We have been thinking a lot about Facebook and social media in general ever since the story about Cambridge Analytica broke. If you are not familiar with the story, it is about a company called Cambridge Analytica that harvested more than 50 million user profiles back in 2014 without user permission and used it to try to sway the British vote to leave the EU and the US presidential election in 2016. Ultimately we were not surprised by this story and after careful consideration we’ve decided to delete our Facebook page and leave the platform. I’d like to take today’s post to explain in more detail how we came to that decision. Hopefully this sheds some light on what we value and how we strive to run our own business.
The Last Straw
Our problem with Facebook is multifaceted. We believe they have been horribly dishonest and also that their business model will forever lead them down a bad path.
It is largely beside the point which organization harvested and used the information. It is primarily that this information was exposed AND for years Facebook didn’t tell anyone about it until a whistleblower (at Cambridge Analytica, not Facebook) made it public. On top of that, they have been very resistant to the idea that their platform may have been used to sway the election (even though they simultaneously claim their platform is worth spending money on for ads) all while knowing that this information was harvested. This is utterly unacceptable.
To understand why their business model is so problematic, we have to discuss in detail how Facebook uses the data it collects about us. They use it for 3 primary purposes:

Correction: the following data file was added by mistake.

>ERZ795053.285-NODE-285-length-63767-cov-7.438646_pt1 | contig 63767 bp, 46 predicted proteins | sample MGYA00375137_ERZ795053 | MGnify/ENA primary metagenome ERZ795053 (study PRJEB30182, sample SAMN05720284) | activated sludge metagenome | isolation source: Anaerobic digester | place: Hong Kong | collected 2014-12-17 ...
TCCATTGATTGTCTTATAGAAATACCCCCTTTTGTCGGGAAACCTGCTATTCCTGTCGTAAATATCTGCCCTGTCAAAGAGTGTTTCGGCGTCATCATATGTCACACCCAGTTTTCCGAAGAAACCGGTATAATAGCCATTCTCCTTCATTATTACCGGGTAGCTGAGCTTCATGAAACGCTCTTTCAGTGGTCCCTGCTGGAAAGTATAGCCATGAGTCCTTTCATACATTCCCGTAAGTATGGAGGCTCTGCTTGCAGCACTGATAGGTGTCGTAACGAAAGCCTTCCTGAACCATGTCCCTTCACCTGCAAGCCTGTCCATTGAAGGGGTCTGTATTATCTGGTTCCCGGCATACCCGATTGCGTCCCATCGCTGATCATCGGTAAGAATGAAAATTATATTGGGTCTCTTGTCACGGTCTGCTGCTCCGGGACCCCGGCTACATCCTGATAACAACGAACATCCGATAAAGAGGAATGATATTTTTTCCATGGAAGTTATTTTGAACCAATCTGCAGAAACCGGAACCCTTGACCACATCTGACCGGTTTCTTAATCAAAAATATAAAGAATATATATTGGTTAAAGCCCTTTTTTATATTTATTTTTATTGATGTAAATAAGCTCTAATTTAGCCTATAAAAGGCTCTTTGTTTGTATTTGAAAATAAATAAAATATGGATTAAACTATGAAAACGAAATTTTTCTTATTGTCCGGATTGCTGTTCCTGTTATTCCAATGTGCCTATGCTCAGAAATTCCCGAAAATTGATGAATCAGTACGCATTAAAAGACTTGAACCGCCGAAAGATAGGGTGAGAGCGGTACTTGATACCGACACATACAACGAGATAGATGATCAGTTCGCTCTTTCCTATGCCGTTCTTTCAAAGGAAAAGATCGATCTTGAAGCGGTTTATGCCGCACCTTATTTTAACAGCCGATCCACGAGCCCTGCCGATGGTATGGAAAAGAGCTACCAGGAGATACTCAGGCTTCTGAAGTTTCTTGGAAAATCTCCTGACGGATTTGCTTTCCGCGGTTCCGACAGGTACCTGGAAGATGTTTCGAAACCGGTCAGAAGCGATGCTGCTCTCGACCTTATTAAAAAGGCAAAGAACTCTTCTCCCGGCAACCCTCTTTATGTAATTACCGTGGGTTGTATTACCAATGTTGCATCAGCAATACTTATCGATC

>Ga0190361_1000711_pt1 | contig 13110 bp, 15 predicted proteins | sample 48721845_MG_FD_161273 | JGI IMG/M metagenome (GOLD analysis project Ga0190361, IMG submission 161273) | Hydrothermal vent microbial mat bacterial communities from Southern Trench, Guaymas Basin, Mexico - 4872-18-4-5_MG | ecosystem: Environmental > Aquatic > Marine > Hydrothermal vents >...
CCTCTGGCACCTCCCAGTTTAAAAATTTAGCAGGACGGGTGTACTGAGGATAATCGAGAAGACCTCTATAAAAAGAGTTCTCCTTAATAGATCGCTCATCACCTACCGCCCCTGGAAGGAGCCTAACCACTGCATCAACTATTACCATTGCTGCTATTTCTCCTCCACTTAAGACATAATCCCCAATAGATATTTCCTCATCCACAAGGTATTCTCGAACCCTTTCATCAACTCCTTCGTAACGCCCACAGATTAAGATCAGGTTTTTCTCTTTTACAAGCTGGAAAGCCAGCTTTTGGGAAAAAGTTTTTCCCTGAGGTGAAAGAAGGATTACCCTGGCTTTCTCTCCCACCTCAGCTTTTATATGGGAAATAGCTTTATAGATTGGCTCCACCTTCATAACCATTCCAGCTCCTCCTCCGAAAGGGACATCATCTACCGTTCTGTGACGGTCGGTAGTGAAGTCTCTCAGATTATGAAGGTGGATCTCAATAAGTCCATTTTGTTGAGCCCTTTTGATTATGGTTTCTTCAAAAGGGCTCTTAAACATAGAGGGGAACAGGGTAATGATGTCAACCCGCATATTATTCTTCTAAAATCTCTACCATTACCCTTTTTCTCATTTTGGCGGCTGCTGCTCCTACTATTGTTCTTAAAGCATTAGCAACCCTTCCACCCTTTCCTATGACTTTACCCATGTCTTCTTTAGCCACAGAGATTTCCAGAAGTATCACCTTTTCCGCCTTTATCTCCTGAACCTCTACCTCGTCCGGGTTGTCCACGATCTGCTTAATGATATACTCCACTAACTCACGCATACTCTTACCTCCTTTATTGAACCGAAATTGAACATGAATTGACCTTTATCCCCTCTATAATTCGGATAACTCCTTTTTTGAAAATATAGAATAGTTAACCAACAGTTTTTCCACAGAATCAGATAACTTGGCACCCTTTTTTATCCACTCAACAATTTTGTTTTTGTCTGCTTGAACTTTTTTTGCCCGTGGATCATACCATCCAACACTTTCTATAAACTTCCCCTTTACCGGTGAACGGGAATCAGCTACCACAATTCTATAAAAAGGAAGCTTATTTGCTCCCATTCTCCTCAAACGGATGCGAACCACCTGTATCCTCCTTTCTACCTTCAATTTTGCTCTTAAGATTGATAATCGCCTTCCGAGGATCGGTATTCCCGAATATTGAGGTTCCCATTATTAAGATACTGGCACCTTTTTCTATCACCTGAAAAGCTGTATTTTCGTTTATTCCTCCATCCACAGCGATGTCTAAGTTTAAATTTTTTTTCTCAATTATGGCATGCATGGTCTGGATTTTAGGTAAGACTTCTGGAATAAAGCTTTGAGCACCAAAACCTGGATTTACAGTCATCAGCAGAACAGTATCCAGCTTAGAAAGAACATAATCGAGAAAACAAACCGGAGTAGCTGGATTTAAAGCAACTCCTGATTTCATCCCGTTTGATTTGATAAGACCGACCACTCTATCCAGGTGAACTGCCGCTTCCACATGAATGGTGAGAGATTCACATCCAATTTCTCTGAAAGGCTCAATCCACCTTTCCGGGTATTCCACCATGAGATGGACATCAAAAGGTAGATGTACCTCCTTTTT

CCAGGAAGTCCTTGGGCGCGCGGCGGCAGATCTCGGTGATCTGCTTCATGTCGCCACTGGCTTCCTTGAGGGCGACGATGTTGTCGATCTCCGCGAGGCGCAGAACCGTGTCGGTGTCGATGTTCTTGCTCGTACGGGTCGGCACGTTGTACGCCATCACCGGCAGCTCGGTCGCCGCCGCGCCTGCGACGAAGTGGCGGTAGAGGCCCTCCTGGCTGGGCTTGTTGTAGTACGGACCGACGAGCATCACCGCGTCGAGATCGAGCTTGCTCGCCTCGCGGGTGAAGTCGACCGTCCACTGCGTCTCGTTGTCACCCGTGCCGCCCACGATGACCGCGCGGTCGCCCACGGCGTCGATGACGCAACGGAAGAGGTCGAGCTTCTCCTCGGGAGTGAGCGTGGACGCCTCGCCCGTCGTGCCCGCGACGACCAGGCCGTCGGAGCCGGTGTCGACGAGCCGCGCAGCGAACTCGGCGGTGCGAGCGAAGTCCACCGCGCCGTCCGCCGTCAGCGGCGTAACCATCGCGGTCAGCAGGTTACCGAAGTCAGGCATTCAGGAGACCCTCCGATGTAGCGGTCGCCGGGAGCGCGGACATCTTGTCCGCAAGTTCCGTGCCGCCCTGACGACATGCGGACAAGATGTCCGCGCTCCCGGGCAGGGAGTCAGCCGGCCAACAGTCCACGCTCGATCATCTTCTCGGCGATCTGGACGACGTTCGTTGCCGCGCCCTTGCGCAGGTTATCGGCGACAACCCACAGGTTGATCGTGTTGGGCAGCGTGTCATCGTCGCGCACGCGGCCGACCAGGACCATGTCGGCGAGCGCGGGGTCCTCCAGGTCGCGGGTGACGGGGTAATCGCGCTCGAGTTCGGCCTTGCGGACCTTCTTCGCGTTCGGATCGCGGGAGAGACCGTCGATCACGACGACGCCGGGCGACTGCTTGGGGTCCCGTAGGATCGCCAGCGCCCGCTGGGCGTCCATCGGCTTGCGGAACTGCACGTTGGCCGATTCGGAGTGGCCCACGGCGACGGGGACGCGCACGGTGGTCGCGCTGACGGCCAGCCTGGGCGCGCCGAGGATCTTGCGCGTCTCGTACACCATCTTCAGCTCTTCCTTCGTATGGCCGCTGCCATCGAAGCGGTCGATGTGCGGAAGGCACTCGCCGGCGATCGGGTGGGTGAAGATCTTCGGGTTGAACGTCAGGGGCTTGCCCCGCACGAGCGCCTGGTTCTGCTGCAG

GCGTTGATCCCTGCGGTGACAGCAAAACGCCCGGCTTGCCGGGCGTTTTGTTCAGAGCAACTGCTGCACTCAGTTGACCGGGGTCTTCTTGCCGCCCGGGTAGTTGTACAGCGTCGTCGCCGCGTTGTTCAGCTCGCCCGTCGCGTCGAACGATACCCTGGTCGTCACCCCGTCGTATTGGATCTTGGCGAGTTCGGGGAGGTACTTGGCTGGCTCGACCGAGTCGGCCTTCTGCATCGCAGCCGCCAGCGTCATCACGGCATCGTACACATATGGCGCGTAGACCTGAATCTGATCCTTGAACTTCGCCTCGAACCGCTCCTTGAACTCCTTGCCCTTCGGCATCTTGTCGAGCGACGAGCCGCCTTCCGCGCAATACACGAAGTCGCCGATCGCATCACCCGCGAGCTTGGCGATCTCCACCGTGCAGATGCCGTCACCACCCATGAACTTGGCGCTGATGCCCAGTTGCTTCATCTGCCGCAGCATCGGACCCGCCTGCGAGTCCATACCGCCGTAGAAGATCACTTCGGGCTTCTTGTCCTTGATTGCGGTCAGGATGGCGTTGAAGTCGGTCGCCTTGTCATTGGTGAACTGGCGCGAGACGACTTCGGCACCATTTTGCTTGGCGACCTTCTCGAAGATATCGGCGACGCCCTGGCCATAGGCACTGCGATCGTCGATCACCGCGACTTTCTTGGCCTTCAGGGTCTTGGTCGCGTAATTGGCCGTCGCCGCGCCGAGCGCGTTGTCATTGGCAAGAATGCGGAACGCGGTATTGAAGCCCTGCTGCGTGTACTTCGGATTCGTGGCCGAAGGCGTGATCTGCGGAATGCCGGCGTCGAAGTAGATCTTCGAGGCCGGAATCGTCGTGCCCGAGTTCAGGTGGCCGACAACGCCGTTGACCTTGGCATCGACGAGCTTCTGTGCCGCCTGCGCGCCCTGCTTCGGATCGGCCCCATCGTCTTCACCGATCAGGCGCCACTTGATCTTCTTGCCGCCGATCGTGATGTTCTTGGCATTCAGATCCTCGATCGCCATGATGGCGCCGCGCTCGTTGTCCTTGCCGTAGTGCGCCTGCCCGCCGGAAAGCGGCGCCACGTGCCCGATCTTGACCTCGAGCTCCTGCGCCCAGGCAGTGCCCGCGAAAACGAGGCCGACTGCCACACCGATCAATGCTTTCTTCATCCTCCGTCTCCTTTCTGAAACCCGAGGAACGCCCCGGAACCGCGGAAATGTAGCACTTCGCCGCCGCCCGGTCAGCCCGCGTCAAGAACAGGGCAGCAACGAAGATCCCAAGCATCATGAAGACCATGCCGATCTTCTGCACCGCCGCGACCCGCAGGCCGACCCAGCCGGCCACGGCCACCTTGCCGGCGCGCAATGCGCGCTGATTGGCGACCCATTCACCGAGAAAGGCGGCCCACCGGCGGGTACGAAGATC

- 1. Show us targeted ads
- 2. Show us things that will keep us on their platform as much and as long as possible
- 3. Allow others to influence our opinions and behaviors
Facebook collects an enormous amount of information about us. It can seem innocuous because, when we hear data, we tend to think about the posts we write, our pictures, what schools we’ve gone to, etc. However they also collect our location whenever possible, what we like, who we interact with, and much more.
All of this adds up to essentially a "personality profile” about each of us. It is amazing what they can determine from seemingly meaningless behavior by simply correlating that behavior with millions of other people. Just “liking” a particular band, bar, or educational company can tell them a lot about your political beliefs, what will make you angry, what life stage you’re in and much more. This is largely because similar people tend to congregate around common interests. If this still doesn’t make sense to you or you don’t believe it, I encourage you to do some searching online.
If you are inclined to believe this, I would like to talk about each of those 3 ways our data is being used.